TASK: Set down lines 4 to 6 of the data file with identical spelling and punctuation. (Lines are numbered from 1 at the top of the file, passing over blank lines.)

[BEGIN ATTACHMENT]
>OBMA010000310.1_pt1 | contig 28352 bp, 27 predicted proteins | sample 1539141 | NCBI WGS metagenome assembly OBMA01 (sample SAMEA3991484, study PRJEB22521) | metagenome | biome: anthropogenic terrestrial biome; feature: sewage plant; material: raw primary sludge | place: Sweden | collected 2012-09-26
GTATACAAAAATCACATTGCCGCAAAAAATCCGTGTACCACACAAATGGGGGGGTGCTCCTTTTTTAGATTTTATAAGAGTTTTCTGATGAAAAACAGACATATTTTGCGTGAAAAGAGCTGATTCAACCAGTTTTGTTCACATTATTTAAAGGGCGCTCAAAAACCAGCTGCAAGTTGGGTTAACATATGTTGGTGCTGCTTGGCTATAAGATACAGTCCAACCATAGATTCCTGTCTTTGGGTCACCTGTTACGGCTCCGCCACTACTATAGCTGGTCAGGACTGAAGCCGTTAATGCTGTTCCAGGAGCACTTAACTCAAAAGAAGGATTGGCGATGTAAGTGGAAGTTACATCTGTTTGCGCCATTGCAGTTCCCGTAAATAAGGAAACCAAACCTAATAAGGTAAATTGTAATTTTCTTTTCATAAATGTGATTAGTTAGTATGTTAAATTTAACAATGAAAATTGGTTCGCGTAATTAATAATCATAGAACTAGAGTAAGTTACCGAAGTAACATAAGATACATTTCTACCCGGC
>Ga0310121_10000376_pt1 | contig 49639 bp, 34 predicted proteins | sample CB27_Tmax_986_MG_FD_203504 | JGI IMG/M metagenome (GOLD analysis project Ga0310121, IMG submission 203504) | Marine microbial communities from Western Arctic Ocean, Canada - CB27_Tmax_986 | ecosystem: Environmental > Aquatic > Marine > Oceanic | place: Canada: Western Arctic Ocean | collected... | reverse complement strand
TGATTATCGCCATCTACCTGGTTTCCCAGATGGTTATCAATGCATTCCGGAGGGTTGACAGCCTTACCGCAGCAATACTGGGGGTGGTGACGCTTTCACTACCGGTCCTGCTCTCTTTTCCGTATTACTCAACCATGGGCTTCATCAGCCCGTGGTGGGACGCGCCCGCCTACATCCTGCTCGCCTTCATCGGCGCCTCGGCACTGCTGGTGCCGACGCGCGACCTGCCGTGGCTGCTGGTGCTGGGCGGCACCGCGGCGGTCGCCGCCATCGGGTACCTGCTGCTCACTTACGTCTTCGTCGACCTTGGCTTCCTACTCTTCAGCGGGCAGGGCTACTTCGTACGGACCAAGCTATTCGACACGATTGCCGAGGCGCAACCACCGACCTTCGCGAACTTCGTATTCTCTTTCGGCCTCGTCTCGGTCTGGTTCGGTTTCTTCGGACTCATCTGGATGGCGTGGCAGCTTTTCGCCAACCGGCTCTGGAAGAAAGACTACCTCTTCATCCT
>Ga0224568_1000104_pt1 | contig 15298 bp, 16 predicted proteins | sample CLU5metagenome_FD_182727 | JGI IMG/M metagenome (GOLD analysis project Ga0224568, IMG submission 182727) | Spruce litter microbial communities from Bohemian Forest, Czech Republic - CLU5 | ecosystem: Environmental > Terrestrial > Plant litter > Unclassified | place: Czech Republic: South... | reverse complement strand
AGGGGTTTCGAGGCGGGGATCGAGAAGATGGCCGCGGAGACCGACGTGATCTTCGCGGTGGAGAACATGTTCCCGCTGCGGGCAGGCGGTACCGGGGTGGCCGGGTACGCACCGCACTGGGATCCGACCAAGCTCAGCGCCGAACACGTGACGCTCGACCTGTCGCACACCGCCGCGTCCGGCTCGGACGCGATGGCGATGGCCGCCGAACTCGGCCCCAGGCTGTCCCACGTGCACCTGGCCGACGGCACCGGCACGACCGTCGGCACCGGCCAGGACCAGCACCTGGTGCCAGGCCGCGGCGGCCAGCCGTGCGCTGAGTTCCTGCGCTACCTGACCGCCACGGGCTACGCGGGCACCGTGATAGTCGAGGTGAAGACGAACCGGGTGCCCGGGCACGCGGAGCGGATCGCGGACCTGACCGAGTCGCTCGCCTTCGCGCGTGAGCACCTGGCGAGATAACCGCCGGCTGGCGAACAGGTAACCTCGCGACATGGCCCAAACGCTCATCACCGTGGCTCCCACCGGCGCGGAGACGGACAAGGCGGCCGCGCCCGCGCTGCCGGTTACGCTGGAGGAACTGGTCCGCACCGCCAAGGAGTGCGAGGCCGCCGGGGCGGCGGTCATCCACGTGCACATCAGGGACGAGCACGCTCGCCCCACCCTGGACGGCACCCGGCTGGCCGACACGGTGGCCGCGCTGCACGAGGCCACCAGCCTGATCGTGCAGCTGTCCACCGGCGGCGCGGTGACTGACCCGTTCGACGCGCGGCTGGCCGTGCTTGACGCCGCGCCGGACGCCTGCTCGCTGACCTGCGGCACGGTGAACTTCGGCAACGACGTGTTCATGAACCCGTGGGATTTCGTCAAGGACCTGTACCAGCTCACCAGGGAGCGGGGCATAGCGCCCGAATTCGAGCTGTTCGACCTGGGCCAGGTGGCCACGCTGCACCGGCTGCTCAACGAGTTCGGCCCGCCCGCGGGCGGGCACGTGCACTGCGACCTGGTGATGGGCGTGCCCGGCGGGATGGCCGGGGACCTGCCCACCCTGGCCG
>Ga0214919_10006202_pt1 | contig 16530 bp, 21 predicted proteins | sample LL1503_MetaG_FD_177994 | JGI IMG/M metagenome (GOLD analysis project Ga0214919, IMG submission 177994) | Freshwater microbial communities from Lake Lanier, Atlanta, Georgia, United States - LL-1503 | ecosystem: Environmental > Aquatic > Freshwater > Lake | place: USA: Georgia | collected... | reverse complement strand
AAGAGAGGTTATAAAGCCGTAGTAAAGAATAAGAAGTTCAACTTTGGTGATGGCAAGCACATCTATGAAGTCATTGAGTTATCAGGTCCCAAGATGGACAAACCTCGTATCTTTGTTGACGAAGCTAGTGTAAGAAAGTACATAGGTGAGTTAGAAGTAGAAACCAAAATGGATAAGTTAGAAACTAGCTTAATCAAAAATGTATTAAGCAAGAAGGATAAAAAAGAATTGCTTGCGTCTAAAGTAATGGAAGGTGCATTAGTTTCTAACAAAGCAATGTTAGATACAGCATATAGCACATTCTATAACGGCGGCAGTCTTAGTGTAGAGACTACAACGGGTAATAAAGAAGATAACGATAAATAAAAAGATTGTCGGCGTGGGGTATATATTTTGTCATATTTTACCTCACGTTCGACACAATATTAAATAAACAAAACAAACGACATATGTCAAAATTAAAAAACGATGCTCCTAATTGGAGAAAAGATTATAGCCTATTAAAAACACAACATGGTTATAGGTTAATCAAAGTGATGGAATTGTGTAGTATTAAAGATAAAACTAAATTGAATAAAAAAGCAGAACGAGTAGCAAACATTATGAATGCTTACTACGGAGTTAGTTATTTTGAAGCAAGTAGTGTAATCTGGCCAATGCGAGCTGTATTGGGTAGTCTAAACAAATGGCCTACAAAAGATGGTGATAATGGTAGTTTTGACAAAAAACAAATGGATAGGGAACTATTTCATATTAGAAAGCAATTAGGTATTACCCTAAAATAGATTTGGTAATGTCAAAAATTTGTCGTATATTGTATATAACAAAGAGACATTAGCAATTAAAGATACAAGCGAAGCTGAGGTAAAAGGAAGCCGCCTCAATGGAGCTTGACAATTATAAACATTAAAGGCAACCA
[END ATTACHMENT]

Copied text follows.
TGATTATCGCCATCTACCTGGTTTCCCAGATGGTTATCAATGCATTCCGGAGGGTTGACAGCCTTACCGCAGCAATACTGGGGGTGGTGACGCTTTCACTACCGGTCCTGCTCTCTTTTCCGTATTACTCAACCATGGGCTTCATCAGCCCGTGGTGGGACGCGCCCGCCTACATCCTGCTCGCCTTCATCGGCGCCTCGGCACTGCTGGTGCCGACGCGCGACCTGCCGTGGCTGCTGGTGCTGGGCGGCACCGCGGCGGTCGCCGCCATCGGGTACCTGCTGCTCACTTACGTCTTCGTCGACCTTGGCTTCCTACTCTTCAGCGGGCAGGGCTACTTCGTACGGACCAAGCTATTCGACACGATTGCCGAGGCGCAACCACCGACCTTCGCGAACTTCGTATTCTCTTTCGGCCTCGTCTCGGTCTGGTTCGGTTTCTTCGGACTCATCTGGATGGCGTGGCAGCTTTTCGCCAACCGGCTCTGGAAGAAAGACTACCTCTTCATCCT
>Ga0224568_1000104_pt1 | contig 15298 bp, 16 predicted proteins | sample CLU5metagenome_FD_182727 | JGI IMG/M metagenome (GOLD analysis project Ga0224568, IMG submission 182727) | Spruce litter microbial communities from Bohemian Forest, Czech Republic - CLU5 | ecosystem: Environmental > Terrestrial > Plant litter > Unclassified | place: Czech Republic: South... | reverse complement strand
AGGGGTTTCGAGGCGGGGATCGAGAAGATGGCCGCGGAGACCGACGTGATCTTCGCGGTGGAGAACATGTTCCCGCTGCGGGCAGGCGGTACCGGGGTGGCCGGGTACGCACCGCACTGGGATCCGACCAAGCTCAGCGCCGAACACGTGACGCTCGACCTGTCGCACACCGCCGCGTCCGGCTCGGACGCGATGGCGATGGCCGCCGAACTCGGCCCCAGGCTGTCCCACGTGCACCTGGCCGACGGCACCGGCACGACCGTCGGCACCGGCCAGGACCAGCACCTGGTGCCAGGCCGCGGCGGCCAGCCGTGCGCTGAGTTCCTGCGCTACCTGACCGCCACGGGCTACGCGGGCACCGTGATAGTCGAGGTGAAGACGAACCGGGTGCCCGGGCACGCGGAGCGGATCGCGGACCTGACCGAGTCGCTCGCCTTCGCGCGTGAGCACCTGGCGAGATAACCGCCGGCTGGCGAACAGGTAACCTCGCGACATGGCCCAAACGCTCATCACCGTGGCTCCCACCGGCGCGGAGACGGACAAGGCGGCCGCGCCCGCGCTGCCGGTTACGCTGGAGGAACTGGTCCGCACCGCCAAGGAGTGCGAGGCCGCCGGGGCGGCGGTCATCCACGTGCACATCAGGGACGAGCACGCTCGCCCCACCCTGGACGGCACCCGGCTGGCCGACACGGTGGCCGCGCTGCACGAGGCCACCAGCCTGATCGTGCAGCTGTCCACCGGCGGCGCGGTGACTGACCCGTTCGACGCGCGGCTGGCCGTGCTTGACGCCGCGCCGGACGCCTGCTCGCTGACCTGCGGCACGGTGAACTTCGGCAACGACGTGTTCATGAACCCGTGGGATTTCGTCAAGGACCTGTACCAGCTCACCAGGGAGCGGGGCATAGCGCCCGAATTCGAGCTGTTCGACCTGGGCCAGGTGGCCACGCTGCACCGGCTGCTCAACGAGTTCGGCCCGCCCGCGGGCGGGCACGTGCACTGCGACCTGGTGATGGGCGTGCCCGGCGGGATGGCCGGGGACCTGCCCACCCTGGCCG